Day 8: Beads of Courage

I’ve never been particularly fond of scars but over time I’m increasingly comfortable with mine. My body bears quite a few physical reminders of my sons, hot Thanksgiving meal platters, a flying iron during a freshman dorm conversation and some deepening creases around my eyes and smile.

Physical reminders are important, whether they mark the body, burial sites, battlegrounds, or joyful moments. Symbols are important.

In the children’s center of this hospital, teams have worked to create a physical representation of what the patients endure. Last week I was introduced to Beads of Courage.

This is an amazing project. First, the patient receives a Daily Bead Journal. Inside we mark the bubbles to indicate what has been endured that day/week. Each item has a corresponding bead.
For example, we’ve had a bone biopsy, so we mark and receive a beige bead. We receive one yellow bead for every day we stay overnight at the hospital. We receive an orange bead for his central line surgery and a black bead for his first day’s IV.
Our additional beads include chemotherapy/immunizations (white), infusions (purple), lumbar puncture (turquoise), ECHO (green), transfusions/blood products (red), and Care Team visits from Occupational Therapy, Physical Therapy and Speech (rainbow).

William received a string with his name on it, alone with some important “starter” beads.

The Strength Bead: This small but mighty acorn bead is in honor of your growth during all the changes and challenges you encounter. Just like the mighty oak tree, acorns are symbols of great personal strength and survival. You have strength and courage!
The Helping Hand Bead: Think of this bead as a helping hand reaching out to you, a healing touch or as a thoughtful heart when you are faced with difficult decisions and challenges. (This symbolizes all of YOU!)

The Fish Bead: Just like fish that travel far through lakes, rivers and oceans, your fish bead is a symbol of the courage you too must have as you travel away from the comforts of your home to get treatment, and to symbolize the other upstream battles you face.
The Anchor Bead: Your family, friends an caregivers are thinking of you and offer the anchor as a symbol of hope. The anchor was often a seaman’s last report in stormy weather; it is the anchor that remains firm and steady amidst the stormy waters. We hope that the anchor will be a symbol of strength for you to help you see through the ‘storms’ of life.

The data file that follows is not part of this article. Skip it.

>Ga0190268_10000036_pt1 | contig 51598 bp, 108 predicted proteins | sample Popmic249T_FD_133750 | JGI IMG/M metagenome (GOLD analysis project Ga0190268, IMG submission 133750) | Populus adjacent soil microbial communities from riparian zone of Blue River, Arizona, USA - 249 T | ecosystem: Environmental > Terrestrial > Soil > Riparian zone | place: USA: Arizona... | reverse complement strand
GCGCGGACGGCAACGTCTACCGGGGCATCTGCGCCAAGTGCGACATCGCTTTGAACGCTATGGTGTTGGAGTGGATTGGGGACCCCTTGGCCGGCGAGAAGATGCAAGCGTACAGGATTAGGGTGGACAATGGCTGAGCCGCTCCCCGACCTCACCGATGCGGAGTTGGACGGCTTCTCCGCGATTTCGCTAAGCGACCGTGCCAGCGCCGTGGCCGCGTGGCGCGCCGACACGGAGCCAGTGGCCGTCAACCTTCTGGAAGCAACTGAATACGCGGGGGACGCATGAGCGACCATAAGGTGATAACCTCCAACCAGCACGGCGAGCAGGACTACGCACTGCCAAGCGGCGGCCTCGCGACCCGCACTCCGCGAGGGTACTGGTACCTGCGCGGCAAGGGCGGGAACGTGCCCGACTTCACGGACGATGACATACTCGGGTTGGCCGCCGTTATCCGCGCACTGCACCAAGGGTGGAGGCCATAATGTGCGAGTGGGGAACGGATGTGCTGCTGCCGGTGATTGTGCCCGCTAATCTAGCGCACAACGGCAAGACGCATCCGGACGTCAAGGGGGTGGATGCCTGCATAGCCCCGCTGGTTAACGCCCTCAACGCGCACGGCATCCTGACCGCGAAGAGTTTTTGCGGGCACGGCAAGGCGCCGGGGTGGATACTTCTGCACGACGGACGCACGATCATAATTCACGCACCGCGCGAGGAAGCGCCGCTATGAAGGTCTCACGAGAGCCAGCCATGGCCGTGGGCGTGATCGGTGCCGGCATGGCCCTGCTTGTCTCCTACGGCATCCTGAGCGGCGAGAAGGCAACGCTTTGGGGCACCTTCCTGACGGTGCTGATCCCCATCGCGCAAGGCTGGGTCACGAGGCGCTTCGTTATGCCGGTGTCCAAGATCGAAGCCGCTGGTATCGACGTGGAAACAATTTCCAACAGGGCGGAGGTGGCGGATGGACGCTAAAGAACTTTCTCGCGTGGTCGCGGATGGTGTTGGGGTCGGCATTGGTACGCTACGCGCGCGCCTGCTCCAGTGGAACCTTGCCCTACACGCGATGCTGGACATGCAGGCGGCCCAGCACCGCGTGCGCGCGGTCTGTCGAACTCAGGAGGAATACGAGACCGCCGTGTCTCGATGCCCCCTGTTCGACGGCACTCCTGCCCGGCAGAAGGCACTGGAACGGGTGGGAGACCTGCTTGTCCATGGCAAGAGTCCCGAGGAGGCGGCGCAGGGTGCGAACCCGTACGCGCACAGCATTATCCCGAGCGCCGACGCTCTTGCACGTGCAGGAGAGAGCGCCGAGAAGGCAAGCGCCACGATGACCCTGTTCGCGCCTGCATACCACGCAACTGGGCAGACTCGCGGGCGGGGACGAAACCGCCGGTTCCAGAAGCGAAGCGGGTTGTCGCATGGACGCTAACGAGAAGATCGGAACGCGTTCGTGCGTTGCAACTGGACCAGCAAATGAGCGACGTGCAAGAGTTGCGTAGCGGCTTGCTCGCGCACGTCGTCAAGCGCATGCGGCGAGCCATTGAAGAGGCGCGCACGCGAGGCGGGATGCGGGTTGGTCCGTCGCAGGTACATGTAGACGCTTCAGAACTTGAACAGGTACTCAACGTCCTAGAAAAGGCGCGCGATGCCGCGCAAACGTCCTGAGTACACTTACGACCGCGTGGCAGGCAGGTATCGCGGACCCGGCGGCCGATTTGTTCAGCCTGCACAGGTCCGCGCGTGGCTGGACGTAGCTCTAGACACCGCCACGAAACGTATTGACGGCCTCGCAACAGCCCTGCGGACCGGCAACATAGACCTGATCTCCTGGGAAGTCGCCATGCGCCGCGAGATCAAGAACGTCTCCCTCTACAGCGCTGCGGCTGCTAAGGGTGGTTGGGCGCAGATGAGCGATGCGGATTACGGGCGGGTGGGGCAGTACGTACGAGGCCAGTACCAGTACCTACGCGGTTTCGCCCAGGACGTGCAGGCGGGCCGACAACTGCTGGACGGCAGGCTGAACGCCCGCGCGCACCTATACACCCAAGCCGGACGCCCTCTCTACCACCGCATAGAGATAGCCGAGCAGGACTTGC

I know many of you reading this have children with strings full of beads. I’ve heard of great displays in shadow boxes and all manner of art projects. I can’t wait to review all these beads with the boys when they are older.

I can’t help but wonder what our strings would look like if we had Beads of Courage for all we endure. I imagine it is much like receiving ‘jewels in our crowns’ and ‘bricks in our mansions’, as my Momma used to say.

Take courage, Warriors. We endure more than we know! Be proud of your physical reminders and take time to remember the times in which our strength was built.


2 thoughts on “Day 8: Beads of Courage

  1. While it is my heart’s desire that your little conqueror did not have a need for these beads, this is an amazing gesture of support. It is a beautiful thing. I can’t wait to see the finished beads. As you know I have many scars, and I am supremely grateful for the healing that has been done over those physical and emotional scars. I love the metaphor of picturing these triumphs over trials as jewels in our crowns for our Heavenly Father. Beautiful. Love this and you!

  2. LOVE this physical reminder for now and later….for your family *and* for others God may place in your lives to encourage in similar situations.

    Thank you for taking the time to keep us updated when we know you need to be resting.

    Much love! Prayers constant.

Leave a Reply

Fill in your details below or click an icon to log in: Logo

You are commenting using your account. Log Out /  Change )

Google+ photo

You are commenting using your Google+ account. Log Out /  Change )

Twitter picture

You are commenting using your Twitter account. Log Out /  Change )

Facebook photo

You are commenting using your Facebook account. Log Out /  Change )


Connecting to %s